Guardianships

Under New York State law a court may appoint a guardian for a person whenever it finds by “clear and convincing evidence” that an alleged incapacitated person, the “AIP,” cannot adequately understand and appreciate the nature and consequences of his/her particular inabilities; and is likely to suffer harm because of these limitations and the inability to appreciate the consequences of the limitations.

The statute provides that the guardian's authority should be tailored to satisfy specific personal and/or property management needs of the AIP, making available the least restrictive form of intervention. In contrast to the old guardianship law, the new law permits the AIP as much latitude as possible under the circumstances for the exercise of independence and self-determination.

The guardianship proceeding may be initiated by the AIP, or a person with whom that person resides, relatives, a trustee of a trust established by and/or for the benefit of the person, and, in fact, any individual who is concerned about the welfare of the person alleged to be incapacitated.

The hearing must be conducted in the presence of the person alleged to be incapacitated, either at the courthouse or where the person resides, so as to permit the court to obtain its own impression of the person's capacity. Only in rare and exceptional circumstances may this requirement be bypassed.

NOTE: Medicaid planning, that is the management of assets and income for individuals in need of home care or nursing-home care, is often available for an incapacitated person. There is no hard and fast requirement that a guardian “spend-down” the incapacitated person's assets to meet Medicaid eligibility requirements. The court may authorize transfers for sheltering assets upon “clear and convincing evidence? that (1) that the person does not have the capacity to make such transfers; (2) that a competent, reasonable person in that individual’s place would be likely to make the transfers; (3) that the transfers are not inconsistent with that individual’s intentions.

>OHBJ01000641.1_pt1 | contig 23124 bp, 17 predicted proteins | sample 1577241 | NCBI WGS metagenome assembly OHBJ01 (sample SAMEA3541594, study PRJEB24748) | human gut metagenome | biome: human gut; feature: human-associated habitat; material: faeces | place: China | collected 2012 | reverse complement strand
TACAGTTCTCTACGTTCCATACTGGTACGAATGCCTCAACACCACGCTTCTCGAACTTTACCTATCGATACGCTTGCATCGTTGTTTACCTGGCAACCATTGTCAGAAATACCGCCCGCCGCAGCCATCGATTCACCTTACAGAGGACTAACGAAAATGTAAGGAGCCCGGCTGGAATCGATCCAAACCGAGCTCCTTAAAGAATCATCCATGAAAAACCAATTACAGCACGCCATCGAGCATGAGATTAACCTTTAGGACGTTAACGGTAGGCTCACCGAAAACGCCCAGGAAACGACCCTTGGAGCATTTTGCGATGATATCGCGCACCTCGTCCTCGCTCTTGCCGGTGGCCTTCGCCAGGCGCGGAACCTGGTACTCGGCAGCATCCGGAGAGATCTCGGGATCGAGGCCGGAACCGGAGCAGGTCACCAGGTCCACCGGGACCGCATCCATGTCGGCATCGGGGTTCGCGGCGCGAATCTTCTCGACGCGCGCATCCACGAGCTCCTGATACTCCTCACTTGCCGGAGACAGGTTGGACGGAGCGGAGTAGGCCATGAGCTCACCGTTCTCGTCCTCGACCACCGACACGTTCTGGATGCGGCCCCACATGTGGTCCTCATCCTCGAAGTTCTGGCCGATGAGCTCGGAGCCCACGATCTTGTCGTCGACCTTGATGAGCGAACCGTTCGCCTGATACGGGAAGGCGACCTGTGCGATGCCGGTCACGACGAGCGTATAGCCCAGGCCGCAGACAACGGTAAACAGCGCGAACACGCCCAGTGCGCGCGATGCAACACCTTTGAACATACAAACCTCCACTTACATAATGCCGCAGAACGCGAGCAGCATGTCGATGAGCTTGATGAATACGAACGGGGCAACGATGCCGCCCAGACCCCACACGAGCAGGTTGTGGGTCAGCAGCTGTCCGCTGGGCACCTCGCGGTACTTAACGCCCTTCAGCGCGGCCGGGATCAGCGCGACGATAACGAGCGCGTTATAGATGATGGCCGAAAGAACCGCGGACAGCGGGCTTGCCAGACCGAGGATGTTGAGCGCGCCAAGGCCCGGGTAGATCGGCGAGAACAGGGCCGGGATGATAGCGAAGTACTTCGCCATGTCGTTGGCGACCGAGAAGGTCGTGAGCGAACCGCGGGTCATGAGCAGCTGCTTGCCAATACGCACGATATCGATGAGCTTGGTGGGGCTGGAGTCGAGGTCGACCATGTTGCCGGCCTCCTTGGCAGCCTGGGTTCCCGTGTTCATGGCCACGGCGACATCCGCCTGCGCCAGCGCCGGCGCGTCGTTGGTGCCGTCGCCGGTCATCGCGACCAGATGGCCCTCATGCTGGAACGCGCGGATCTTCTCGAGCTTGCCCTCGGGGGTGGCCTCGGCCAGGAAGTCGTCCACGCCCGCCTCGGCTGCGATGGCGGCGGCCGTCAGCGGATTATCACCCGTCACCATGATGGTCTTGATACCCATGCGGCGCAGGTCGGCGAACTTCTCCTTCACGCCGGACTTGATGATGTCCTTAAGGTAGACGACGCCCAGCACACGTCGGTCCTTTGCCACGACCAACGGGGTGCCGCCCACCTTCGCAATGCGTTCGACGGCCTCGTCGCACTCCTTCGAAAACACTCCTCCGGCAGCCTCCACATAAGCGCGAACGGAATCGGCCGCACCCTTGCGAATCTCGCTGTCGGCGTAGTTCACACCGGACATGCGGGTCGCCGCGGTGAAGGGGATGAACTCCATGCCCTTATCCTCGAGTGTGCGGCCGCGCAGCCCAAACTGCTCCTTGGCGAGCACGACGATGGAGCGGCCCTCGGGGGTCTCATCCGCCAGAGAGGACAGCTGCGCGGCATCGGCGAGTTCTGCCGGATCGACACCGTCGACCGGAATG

What is a Guardian?
A guardian is a person appointed by the court who receives authority from the court to make certain personal care decision and/or property and financial management decisions for the AIP for the period of time found by the court to be necessary to meet the person’s needs. The powers of the guardian are specifically limited to those necessary to meet the needs of the AIP. A guardian must be eighteen years of age or a parent under eighteen years of age. Certain public agencies and not-for-profit corporations may also qualify as guardians.

How the Process Begins
The guardianship proceeding may be commenced by the AIP or a person with whom that person resides, relatives, a trustee of a trust established by and/or for the benefit of the person, and, in fact, any individual who is concerned about the welfare of the person alleged to be incapacitated. Public agencies such as the department of social services, hospitals, schools and alcoholism facilities and other such entities may also initiate the proceeding.

In New York City, the Supreme Court is empowered to hear guardianship proceedings; outside the City, the county courts. The statute provides that a guardianship proceeding is entitled to preference over all other cases in the court and there are specific rules for a prompt resolution of the matter; ideally, a decision must be rendered within forty-five days of the signing of the initial papers. However, the court has discretion to extend this period.

Significantly, the statute requires that the hearing must be conducted in the presence of the person alleged to be incapacitated, either at the courthouse or where the person resides, so as to permit the court to obtain its own impression of the person’s capacity. Only in rare and exceptional circumstances may this requirement be dispensed with. The AIP’s right to counsel is carefully delineated in the law and the official Comments that accompany the section of the law underscore this right.

Agreement and Incapacity
The legislation gave considerable consideration to the issues of “agreement” and “incapacity,” as well as “least restrictive form of intervention.” The provision for an appointment of a guardian, where the person agrees to it, permits the court to fashion relief for individuals who are unable to meet personal or property management needs because of a physical disability and welcome the appointment of someone to act on his/her behalf. In all other situations, that is, when the appointment is not voluntary, the court must find that the person is incapacitated.

There are two components to a determination of incapacity: (1) the person cannot adequately understand and appreciate the nature and consequences of his/her particular inabilities; and (2) the person is likely to suffer harm because of these limitations and his/her inability to appreciate the consequences of the limitation. The court is required to give primary consideration to the functional level and limitations of the person. Such assessment is required to go beyond the usual medical workup and specifically test the physical function, cognition and social support system of the alleged incompetent.


BACK TO TOP

CLICK HERE FOR PRINT VERSION

Need Acrobat? Click here to download your free version.